The 2021 Ironman 70.3 World Championships saw Gustav Iden defend his world title in spectacular fashion in St. George, Utah.
With the postponement of Kona making the 70.3 World Championship the only Ironman crown on offer in 2021, a deep men’s field lined up fully prepared and ready to race. St. George provided a course that demanded each athlete’s focus with a challenging bike including the decisive climb up Snow Canyon and an extremely hilly run with virtually no flat sections at all.
As defending champion from Nice, 2019, Norway’s Gustav Iden (PTO #3) was a big favourite but there were plenty of other contenders including countryman, Olympic Champion and World Triathlon champion Kristian Blummenfelt, Denmark’s Daniel Baekkegard (PTO #10) and the top US-contender Sam Long (PTO #4).
The USA’s Ben Kanute (PTO #11) led a group of six out of the water – including Blummenfelt and Baekkegard – with Iden just over a minute back and Long a little over two minutes, indicating a solid swim from the Big Unit.
With serious bike firepower in the field, the inevitable bike pack formed and after comfortably wiping out his swim deficit, Iden sat contentedly in the group for the first half of the ride. The Norwegian then moved to the front, piling the pressure on his competitors while behind, Blummenfelt had a mechanical with his front wheel. The Olympic champ would get going again, but his shot at the title was over.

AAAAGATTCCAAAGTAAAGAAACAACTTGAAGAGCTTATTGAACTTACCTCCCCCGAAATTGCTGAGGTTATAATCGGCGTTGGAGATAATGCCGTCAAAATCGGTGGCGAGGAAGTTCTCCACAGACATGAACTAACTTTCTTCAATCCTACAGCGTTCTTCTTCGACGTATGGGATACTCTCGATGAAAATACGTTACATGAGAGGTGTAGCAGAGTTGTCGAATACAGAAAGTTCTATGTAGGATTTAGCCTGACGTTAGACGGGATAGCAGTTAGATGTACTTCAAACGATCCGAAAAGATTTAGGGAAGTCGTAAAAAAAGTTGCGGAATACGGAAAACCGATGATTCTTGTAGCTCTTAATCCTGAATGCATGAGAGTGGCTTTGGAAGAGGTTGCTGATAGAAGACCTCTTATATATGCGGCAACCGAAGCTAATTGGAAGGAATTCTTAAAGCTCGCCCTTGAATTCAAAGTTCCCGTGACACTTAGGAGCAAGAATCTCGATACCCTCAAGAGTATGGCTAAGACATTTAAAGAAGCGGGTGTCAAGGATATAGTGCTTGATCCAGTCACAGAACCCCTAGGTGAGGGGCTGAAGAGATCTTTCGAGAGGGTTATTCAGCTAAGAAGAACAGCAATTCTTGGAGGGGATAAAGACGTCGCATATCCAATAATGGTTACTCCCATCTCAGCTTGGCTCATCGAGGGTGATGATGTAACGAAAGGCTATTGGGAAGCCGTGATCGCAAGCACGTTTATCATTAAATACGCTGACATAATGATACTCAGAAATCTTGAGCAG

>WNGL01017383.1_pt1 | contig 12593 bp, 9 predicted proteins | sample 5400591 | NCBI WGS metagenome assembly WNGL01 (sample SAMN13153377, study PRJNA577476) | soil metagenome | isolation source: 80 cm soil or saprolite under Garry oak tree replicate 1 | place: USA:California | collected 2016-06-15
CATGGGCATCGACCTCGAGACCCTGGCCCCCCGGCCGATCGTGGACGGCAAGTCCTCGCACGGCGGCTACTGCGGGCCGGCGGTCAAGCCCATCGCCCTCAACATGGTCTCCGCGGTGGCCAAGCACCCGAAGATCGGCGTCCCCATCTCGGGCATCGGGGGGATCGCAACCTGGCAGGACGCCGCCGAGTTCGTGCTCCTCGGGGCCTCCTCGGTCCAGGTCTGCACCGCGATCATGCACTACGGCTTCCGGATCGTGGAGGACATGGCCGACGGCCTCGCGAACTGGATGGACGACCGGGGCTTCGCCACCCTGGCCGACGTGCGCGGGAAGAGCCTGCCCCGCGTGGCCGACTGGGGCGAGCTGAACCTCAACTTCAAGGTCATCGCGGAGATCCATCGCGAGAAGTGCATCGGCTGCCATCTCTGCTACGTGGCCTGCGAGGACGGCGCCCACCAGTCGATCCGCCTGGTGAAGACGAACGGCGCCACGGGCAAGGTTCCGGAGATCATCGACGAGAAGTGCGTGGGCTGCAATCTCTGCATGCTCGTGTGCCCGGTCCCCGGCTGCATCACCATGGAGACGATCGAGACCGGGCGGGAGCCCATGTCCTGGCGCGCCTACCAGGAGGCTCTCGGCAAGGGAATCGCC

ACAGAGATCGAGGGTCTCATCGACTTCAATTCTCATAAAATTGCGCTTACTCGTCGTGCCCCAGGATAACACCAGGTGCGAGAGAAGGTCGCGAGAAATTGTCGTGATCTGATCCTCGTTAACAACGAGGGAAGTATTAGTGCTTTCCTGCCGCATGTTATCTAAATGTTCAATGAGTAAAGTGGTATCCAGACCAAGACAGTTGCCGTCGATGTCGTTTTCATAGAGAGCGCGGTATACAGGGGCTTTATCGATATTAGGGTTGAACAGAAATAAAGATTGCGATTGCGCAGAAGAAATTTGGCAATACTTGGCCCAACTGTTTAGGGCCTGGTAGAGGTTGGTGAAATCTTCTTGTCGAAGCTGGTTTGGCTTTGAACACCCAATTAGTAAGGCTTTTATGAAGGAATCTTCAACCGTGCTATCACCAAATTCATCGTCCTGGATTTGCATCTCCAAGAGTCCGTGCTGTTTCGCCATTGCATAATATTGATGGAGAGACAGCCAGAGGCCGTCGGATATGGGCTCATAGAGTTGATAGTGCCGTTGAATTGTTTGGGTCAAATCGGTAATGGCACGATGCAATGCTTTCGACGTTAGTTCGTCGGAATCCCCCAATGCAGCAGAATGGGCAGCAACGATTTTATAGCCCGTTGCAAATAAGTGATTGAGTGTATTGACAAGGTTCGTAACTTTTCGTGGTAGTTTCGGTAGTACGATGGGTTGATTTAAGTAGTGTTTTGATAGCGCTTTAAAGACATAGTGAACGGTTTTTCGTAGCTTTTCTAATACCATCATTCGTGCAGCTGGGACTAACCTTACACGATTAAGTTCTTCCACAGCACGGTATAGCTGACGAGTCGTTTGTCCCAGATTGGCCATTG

Iden managed to gap the competition with around 20km to go his fastest bike time of the day – 1:58:58 – creating a 44-second buffer to Denmark’s Magnus Ditlev (PTO #14) and nearly three minutes to the rest of the men. From there Iden was clear, his pace ferocious despite the lack of competition.
Behind, Sam Long used a combination of huge surges and a tight aero tuck on the downhills to help bridge up to the best-of-the-rest group, coming out of T2 3:17 back alongside Baekkegard. The Dane initially surged ahead but it wasn’t long before Long was on his shoulder.
The pair breezed past Ditlev and using his devastating downhill running prowess, Long gapped Baekkegard to put himself in second on the course.
Up ahead, Iden didn’t falter for a second even as the storms rolled in, running an astonishing average pace of 3:27/km to take the day’s fastest run split of 1:11:31. Crossing the line in 3:37:12, Iden successfully defended his title with an emphatic win almost four minutes clear of Sam Long, who continues his meteoric rise in the sport. Coming home in third, Daniel Baekkegard ran strongly to round out the podium.